Religious Discrimination in Oregon

Earlier in the week, I came across a story about a Wiccan who is suing Starbucks for religious discrimination and wrongful termination. According to the original story, Alicia Hedum was asked to remove her “Wiccan cross.” When she refused, she was held back from being promoted or transferred. Her hours were cut, and she was eventually terminated.

I originally didn’t post about this matter due to the lack of information. The article was quite brief and details were scarce. And to be honest, I was a bit concerned about the fact that the article mentioned that Starbucks management had “scrutinized her ‘minor tardines.'” I will fully admit that I was concerned that this was a case of a rightfully terminated employee crying foul. As such, I decided to see if I could find more details about the situation before offering an opinion.

Today, my choice has paid off both for myself and Ms. Hedum. OregonLive has offered an update to this story, this time including details that has done much to alleviate my doubts about Ms. Hedum’s claims. (And on that count, I offer Ms. Hedum my sincerest apologies for ever doubting her.) In this update, the writer reveals that the lawsuit also covers the matter of an improperly handled workers compensation case:

She alleged that after she hurt her wrist at work in August 2005, the store failed to provide a workers’ compensation claim form. She alleged she was dismissed after she refused to come into work because a store manager would not assign her to light duty work as recommended by her doctor.

Failure to allow an employee to properly document an injury received at work is a serious matter. As is terminating an employee for absences caused due to such an injury. The complaint that Hedum’s lawyers filed with the court alleges that Hedum asked for the paperwork necessary to report her injury on two separate occasions, once to her shift supervisor and once to the store manager. On both occasions, she was informed that either the necessary forms could not be found or that the store was out of said forms.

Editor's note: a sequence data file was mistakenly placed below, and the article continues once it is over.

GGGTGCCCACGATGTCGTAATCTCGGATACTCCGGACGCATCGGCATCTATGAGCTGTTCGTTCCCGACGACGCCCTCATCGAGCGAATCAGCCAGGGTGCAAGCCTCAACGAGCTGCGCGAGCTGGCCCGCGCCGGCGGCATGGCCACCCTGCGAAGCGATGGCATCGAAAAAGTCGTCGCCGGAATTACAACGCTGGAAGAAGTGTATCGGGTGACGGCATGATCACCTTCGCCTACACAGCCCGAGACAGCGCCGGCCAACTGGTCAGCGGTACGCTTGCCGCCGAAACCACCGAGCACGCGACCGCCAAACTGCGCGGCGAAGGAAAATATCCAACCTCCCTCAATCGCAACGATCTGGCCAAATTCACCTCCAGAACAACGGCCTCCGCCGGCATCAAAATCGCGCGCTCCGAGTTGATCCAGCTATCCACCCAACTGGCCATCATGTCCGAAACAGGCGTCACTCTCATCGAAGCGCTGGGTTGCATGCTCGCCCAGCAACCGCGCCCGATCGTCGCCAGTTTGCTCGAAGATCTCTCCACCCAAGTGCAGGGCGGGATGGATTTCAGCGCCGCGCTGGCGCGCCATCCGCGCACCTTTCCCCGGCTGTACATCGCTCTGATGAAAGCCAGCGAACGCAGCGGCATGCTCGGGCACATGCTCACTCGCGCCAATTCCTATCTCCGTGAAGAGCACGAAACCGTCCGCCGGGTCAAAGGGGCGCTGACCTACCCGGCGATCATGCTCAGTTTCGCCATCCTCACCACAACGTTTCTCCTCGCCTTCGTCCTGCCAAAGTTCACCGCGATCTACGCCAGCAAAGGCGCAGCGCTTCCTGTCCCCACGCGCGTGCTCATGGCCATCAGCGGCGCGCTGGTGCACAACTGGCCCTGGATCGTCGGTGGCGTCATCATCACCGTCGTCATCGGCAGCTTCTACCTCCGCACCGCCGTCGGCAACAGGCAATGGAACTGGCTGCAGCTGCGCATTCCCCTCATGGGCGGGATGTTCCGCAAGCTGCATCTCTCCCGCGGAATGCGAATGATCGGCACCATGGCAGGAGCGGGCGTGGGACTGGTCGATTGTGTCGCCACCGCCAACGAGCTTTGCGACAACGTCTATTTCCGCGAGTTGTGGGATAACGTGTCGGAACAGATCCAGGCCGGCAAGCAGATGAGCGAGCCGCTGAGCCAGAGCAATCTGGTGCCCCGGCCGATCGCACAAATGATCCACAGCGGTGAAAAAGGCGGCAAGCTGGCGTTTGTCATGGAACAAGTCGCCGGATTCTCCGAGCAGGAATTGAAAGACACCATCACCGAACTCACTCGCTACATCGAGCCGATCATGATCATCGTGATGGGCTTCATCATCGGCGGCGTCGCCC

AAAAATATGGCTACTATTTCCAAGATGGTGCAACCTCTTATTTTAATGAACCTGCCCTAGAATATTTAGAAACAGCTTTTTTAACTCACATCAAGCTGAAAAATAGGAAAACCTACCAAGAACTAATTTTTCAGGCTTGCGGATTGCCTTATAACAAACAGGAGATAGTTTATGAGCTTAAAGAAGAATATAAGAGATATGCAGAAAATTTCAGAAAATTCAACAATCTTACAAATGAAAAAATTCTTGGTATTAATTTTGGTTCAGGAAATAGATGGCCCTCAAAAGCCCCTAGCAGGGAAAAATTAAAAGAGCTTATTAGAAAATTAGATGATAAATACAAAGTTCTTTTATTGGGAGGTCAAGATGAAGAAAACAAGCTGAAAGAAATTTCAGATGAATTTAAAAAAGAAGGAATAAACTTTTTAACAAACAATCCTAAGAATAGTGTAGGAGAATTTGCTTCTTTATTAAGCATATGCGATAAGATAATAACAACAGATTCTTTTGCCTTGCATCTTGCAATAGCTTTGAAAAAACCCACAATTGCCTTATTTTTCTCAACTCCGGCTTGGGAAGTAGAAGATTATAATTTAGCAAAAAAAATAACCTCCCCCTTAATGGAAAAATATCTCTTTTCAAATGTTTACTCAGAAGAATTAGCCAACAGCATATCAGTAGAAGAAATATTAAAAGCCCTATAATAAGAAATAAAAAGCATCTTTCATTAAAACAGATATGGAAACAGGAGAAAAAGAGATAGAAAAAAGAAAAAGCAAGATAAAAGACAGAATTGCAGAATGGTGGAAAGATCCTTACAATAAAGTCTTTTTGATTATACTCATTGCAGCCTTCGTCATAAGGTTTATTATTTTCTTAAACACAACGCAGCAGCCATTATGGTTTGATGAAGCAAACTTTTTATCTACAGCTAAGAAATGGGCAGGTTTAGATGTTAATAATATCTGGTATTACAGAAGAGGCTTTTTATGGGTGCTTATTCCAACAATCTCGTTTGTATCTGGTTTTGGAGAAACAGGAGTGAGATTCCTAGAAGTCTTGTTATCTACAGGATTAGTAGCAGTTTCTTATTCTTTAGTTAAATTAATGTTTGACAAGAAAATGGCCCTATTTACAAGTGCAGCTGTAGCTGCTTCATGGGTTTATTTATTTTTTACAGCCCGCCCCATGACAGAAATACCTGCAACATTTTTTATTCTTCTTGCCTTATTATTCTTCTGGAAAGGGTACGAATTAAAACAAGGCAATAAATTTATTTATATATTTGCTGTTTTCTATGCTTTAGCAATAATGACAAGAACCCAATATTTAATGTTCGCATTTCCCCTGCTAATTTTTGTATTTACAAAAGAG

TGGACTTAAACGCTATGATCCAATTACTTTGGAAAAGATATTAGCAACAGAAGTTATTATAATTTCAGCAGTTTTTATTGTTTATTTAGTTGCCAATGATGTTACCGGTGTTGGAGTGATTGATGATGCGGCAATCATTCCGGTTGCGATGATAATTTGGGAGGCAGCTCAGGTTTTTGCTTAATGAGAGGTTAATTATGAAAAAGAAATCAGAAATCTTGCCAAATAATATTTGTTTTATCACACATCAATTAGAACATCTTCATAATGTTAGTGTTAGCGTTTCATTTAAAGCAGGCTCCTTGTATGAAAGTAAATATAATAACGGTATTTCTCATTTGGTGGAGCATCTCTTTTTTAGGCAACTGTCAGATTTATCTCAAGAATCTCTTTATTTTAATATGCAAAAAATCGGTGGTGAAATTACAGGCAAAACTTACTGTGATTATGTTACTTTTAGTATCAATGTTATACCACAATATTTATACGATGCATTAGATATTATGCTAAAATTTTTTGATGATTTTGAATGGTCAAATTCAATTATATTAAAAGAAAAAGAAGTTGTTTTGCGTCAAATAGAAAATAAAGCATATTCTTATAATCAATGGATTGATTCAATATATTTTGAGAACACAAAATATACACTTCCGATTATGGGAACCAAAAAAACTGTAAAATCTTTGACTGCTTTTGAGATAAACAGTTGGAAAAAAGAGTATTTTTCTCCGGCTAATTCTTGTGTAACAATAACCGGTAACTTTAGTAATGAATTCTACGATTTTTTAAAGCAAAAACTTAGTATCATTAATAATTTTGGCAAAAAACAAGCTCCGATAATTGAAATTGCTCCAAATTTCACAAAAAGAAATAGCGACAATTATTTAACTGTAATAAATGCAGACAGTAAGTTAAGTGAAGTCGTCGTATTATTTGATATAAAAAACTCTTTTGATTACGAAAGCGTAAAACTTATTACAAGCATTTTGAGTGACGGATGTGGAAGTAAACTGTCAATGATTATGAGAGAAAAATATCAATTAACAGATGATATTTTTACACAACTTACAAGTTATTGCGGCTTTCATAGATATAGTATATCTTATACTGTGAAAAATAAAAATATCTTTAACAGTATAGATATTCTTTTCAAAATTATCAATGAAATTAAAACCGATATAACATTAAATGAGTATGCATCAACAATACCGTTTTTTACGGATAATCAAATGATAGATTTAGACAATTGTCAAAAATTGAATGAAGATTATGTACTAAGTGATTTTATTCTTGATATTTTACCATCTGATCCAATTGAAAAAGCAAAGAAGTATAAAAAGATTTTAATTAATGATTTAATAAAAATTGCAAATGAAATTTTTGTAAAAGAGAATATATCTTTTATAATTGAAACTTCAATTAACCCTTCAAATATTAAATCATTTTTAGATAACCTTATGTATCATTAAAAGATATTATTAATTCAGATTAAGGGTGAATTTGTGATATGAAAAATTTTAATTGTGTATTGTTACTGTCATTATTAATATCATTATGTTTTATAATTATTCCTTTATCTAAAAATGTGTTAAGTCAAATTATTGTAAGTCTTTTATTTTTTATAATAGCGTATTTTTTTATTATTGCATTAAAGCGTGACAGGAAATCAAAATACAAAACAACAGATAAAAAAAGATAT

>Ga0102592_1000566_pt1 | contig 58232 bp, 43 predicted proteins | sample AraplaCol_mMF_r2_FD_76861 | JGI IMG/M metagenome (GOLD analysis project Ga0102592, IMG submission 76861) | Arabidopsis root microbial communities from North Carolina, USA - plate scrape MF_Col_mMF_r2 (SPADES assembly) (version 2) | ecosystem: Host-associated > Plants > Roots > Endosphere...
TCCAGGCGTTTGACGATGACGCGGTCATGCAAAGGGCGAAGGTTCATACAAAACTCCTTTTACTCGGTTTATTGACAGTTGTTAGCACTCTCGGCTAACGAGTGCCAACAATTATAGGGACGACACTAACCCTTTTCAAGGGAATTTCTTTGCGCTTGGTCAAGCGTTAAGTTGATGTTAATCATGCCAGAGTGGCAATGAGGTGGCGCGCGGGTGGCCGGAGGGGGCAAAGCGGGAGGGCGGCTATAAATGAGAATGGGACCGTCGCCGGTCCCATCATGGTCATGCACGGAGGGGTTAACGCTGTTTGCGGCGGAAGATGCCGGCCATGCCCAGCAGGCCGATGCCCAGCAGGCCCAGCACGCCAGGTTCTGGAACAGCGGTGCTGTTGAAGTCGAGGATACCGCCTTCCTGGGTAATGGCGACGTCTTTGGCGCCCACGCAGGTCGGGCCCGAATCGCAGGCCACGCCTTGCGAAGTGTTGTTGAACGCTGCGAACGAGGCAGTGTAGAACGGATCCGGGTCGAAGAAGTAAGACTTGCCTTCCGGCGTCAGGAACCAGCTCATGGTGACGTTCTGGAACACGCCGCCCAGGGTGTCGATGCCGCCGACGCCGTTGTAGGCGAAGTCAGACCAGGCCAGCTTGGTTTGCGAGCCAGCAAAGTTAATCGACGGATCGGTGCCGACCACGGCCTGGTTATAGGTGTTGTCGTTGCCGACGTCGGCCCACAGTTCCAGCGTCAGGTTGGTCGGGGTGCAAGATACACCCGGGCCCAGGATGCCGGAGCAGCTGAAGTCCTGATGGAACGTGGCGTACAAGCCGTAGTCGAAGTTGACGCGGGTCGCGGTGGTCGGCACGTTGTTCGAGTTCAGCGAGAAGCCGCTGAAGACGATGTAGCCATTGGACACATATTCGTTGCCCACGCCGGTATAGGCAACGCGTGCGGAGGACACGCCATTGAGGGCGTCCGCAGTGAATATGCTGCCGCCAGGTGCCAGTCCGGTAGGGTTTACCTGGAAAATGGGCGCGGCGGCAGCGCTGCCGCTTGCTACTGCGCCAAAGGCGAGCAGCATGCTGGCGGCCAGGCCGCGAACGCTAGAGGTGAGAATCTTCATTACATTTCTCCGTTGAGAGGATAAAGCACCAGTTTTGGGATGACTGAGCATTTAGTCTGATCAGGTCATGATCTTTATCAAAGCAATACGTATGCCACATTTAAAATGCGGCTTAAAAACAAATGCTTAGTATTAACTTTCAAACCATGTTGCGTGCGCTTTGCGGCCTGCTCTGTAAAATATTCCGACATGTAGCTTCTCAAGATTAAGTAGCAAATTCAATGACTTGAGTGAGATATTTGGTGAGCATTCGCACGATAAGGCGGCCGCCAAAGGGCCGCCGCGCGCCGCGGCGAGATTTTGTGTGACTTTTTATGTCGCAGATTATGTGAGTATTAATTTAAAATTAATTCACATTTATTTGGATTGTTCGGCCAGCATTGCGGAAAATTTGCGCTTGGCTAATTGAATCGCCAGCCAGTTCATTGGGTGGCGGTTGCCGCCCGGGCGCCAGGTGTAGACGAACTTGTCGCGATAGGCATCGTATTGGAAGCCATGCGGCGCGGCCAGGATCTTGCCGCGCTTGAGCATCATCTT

Now, my question is this: What kind of employer “runs out of” workers compensation forms? I’m certainly no expert on labor laws, certainly not those in Oregon. However, it seems to me that providing an injured employee with such forms in a timely fashion would be a legal requirement. I would also imagine that not having said forms on hand (or at least being able to receive new forms via fax or other method within the hour) must either be a violation or border on it.

Also, the legal document sheds more light on Hedum’s injury-related absences. It appears that she contacted the store manager and explained the need for light duty, even describing her doctor’s restrictions. When the manager informed her that no position was available that would meet those requirements, Hedum did the only thing she could: She informed the manager immediately that she would be unable to return to work until her doctor changed her restrictions. The manager’s choice to hold those absences against Hedum and terminate her employment because of them is against the labor laws of the two states I have lived in (Pennsylvania and New York). I cannot imagine the labor laws in Oregon view the matter any differently.

It will be curious to see how Starbucks chooses to handle this matter. Based on the description that the legal complain gives of Starbucks, it sounds like the corporate office is on the hook for the lawsuit. If that’s the case, I suspect that they will probably look for a way to settle out of court. It not only would be the right thing to do, but it would probably save Starbucks from an even bigger blackeye in terms of publicity.

Of course, to me, the bigger question is this: Will store manager Anna Hickey have a job when the dust settles? And if she remains, how will corporate impress upon her the importance that she never pulls a stunt like this again?

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